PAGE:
Once upon a time there lived an elegant, generous woman named Fannie Mae Duncan. She owned a little jazz and blues joint called The Cotton Club, down by the tracks at Sahwatch and Colorado. During the height of the civil rights movement, Ms. Duncan boldly proclaimed "everybody welcome" at her place, regardless of color, creed or background -- and they came. Even in a city not especially known for its diversity or culture, crowds packed the Cotton Club all through the 1950s and '60s, jump, jive and wailing to the best African-American musicians in the country, from Charlie Parker to The Coasters.
And during this time, there lived a photographer of great skill named Lew Tilley, who had the foresight to document the goings-on at the lively Cotton Club, capturing a glamorous, progressive and treasured bit of Colorado Springs history. His collection of monochromatic works depict a culture that we seem to have lost -- where women spent hours perfecting their hair before stepping out with men wearing their best tailored suits, where people from every walk of life drank and laughed together in a setting of music and dancing, where a woman ran the show. People mingled, and the mingling helped form relationships that bettered the city.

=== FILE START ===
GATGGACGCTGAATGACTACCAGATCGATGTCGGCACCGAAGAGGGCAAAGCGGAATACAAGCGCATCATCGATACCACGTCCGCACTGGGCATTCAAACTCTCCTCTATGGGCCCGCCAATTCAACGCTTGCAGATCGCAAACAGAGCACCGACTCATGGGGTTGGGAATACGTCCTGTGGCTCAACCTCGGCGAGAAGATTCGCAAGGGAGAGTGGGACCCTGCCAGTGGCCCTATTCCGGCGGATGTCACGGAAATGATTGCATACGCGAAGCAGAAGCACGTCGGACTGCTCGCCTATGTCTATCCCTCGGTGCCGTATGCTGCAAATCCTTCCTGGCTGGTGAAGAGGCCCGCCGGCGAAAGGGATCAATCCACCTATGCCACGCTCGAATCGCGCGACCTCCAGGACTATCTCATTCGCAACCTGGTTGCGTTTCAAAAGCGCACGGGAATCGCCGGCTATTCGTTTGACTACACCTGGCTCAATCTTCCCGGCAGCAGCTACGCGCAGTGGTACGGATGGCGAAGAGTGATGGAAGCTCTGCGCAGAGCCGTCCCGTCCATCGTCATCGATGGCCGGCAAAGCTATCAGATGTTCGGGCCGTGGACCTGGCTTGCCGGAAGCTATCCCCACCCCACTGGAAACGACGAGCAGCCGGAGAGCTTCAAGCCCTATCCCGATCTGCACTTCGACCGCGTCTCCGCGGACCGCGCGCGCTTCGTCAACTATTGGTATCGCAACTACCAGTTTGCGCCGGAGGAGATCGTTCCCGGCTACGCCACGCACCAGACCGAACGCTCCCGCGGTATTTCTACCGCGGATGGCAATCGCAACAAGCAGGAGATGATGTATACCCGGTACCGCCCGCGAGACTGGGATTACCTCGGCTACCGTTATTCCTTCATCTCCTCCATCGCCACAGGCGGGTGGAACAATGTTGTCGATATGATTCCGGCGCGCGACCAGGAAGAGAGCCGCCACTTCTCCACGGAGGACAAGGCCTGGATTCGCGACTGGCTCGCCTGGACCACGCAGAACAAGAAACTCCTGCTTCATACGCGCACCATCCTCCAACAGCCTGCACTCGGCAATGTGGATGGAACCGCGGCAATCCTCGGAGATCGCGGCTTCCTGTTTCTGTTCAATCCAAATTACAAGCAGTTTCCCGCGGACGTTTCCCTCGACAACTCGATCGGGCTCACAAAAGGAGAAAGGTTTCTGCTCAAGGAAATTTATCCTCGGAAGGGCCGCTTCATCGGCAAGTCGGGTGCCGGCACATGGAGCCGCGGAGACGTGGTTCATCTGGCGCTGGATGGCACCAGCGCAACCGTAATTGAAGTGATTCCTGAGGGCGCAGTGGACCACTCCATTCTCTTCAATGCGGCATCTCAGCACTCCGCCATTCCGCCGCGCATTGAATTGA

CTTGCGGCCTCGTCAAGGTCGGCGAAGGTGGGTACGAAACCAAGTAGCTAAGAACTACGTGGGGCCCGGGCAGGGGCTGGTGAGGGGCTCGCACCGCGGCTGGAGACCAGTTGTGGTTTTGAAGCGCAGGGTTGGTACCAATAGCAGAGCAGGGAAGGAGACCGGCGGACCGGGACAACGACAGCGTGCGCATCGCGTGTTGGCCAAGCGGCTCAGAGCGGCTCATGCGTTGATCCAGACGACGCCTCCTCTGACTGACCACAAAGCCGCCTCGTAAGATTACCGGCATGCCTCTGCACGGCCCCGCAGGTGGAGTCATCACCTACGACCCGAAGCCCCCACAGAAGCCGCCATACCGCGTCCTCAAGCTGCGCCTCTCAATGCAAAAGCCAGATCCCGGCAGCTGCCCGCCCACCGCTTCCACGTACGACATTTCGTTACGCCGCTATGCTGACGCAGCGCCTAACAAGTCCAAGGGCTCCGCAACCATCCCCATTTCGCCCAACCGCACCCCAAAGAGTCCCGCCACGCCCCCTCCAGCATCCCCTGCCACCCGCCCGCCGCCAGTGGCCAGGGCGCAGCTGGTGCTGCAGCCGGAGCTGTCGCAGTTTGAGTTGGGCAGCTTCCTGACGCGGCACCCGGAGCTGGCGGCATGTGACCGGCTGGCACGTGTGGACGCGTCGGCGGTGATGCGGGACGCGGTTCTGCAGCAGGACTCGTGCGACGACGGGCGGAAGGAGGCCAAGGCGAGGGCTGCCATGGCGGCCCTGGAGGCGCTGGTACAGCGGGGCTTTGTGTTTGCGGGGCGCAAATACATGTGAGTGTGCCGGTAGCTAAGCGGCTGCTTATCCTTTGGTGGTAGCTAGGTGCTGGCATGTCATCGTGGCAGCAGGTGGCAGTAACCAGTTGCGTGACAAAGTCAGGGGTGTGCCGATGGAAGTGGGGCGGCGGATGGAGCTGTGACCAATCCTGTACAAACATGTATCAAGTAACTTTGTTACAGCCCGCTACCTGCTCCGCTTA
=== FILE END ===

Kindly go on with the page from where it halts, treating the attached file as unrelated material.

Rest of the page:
Now, decades later, The Cotton Club is long gone but Tilley's photographs and Fannie Mae's generosity remain. The stories of Duncan using her wealth to educate young people, provide for those less fortunate and promote cultural diversity are local legend. And Tilley's beautiful, haunting pictures are part of an exhibition at the Penrose Library, through the end of the month.
On Sunday, Tilley and Ms. Duncan will appear at a reception to share their memories of the fabled Cotton Club and the unique role it played in our town.
Yes, of course and certainly a fair trial. But a costly death penalty trial should…
he is entitled to a fair trial......costs don't matter. this is our justice system.
PBS and NPR soiled their own nest by becoming politically biased.